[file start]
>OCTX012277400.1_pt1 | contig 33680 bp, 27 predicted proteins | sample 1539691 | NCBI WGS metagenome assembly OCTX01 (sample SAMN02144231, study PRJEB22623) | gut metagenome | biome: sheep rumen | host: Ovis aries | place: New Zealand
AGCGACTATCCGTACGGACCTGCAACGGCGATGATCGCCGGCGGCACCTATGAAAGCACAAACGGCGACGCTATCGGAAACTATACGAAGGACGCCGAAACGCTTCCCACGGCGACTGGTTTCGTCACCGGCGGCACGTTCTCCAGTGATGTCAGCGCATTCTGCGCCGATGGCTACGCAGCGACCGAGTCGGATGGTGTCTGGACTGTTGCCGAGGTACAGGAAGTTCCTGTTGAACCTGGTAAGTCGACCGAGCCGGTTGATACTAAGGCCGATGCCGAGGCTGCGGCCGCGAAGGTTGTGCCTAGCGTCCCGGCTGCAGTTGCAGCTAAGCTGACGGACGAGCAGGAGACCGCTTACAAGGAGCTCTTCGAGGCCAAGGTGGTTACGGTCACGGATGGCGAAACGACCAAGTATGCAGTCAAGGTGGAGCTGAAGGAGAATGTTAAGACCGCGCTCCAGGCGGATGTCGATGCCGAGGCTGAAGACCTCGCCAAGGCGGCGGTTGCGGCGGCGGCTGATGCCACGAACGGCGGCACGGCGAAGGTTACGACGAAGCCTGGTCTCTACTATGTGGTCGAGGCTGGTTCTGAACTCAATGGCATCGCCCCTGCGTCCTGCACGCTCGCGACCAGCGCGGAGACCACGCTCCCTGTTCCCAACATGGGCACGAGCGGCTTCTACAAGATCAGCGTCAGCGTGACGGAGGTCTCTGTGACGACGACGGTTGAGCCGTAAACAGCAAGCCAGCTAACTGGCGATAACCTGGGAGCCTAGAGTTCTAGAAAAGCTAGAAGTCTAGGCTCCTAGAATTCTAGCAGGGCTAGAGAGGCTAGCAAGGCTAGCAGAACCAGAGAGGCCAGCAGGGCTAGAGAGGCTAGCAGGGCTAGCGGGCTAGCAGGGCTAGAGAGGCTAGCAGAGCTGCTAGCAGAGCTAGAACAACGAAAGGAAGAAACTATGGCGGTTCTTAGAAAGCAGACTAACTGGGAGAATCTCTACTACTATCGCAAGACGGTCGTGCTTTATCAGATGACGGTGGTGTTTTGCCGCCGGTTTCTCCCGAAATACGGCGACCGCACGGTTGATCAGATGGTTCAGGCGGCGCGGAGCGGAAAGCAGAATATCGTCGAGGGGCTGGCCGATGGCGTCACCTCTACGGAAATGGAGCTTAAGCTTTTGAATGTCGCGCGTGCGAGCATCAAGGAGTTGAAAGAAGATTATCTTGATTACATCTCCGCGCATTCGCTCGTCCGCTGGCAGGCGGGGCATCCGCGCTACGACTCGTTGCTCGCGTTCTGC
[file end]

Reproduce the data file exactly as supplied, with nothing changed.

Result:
>OCTX012277400.1_pt1 | contig 33680 bp, 27 predicted proteins | sample 1539691 | NCBI WGS metagenome assembly OCTX01 (sample SAMN02144231, study PRJEB22623) | gut metagenome | biome: sheep rumen | host: Ovis aries | place: New Zealand
AGCGACTATCCGTACGGACCTGCAACGGCGATGATCGCCGGCGGCACCTATGAAAGCACAAACGGCGACGCTATCGGAAACTATACGAAGGACGCCGAAACGCTTCCCACGGCGACTGGTTTCGTCACCGGCGGCACGTTCTCCAGTGATGTCAGCGCATTCTGCGCCGATGGCTACGCAGCGACCGAGTCGGATGGTGTCTGGACTGTTGCCGAGGTACAGGAAGTTCCTGTTGAACCTGGTAAGTCGACCGAGCCGGTTGATACTAAGGCCGATGCCGAGGCTGCGGCCGCGAAGGTTGTGCCTAGCGTCCCGGCTGCAGTTGCAGCTAAGCTGACGGACGAGCAGGAGACCGCTTACAAGGAGCTCTTCGAGGCCAAGGTGGTTACGGTCACGGATGGCGAAACGACCAAGTATGCAGTCAAGGTGGAGCTGAAGGAGAATGTTAAGACCGCGCTCCAGGCGGATGTCGATGCCGAGGCTGAAGACCTCGCCAAGGCGGCGGTTGCGGCGGCGGCTGATGCCACGAACGGCGGCACGGCGAAGGTTACGACGAAGCCTGGTCTCTACTATGTGGTCGAGGCTGGTTCTGAACTCAATGGCATCGCCCCTGCGTCCTGCACGCTCGCGACCAGCGCGGAGACCACGCTCCCTGTTCCCAACATGGGCACGAGCGGCTTCTACAAGATCAGCGTCAGCGTGACGGAGGTCTCTGTGACGACGACGGTTGAGCCGTAAACAGCAAGCCAGCTAACTGGCGATAACCTGGGAGCCTAGAGTTCTAGAAAAGCTAGAAGTCTAGGCTCCTAGAATTCTAGCAGGGCTAGAGAGGCTAGCAAGGCTAGCAGAACCAGAGAGGCCAGCAGGGCTAGAGAGGCTAGCAGGGCTAGCGGGCTAGCAGGGCTAGAGAGGCTAGCAGAGCTGCTAGCAGAGCTAGAACAACGAAAGGAAGAAACTATGGCGGTTCTTAGAAAGCAGACTAACTGGGAGAATCTCTACTACTATCGCAAGACGGTCGTGCTTTATCAGATGACGGTGGTGTTTTGCCGCCGGTTTCTCCCGAAATACGGCGACCGCACGGTTGATCAGATGGTTCAGGCGGCGCGGAGCGGAAAGCAGAATATCGTCGAGGGGCTGGCCGATGGCGTCACCTCTACGGAAATGGAGCTTAAGCTTTTGAATGTCGCGCGTGCGAGCATCAAGGAGTTGAAAGAAGATTATCTTGATTACATCTCCGCGCATTCGCTCGTCCGCTGGCAGGCGGGGCATCCGCGCTACGACTCGTTGCTCGCGTTCTGC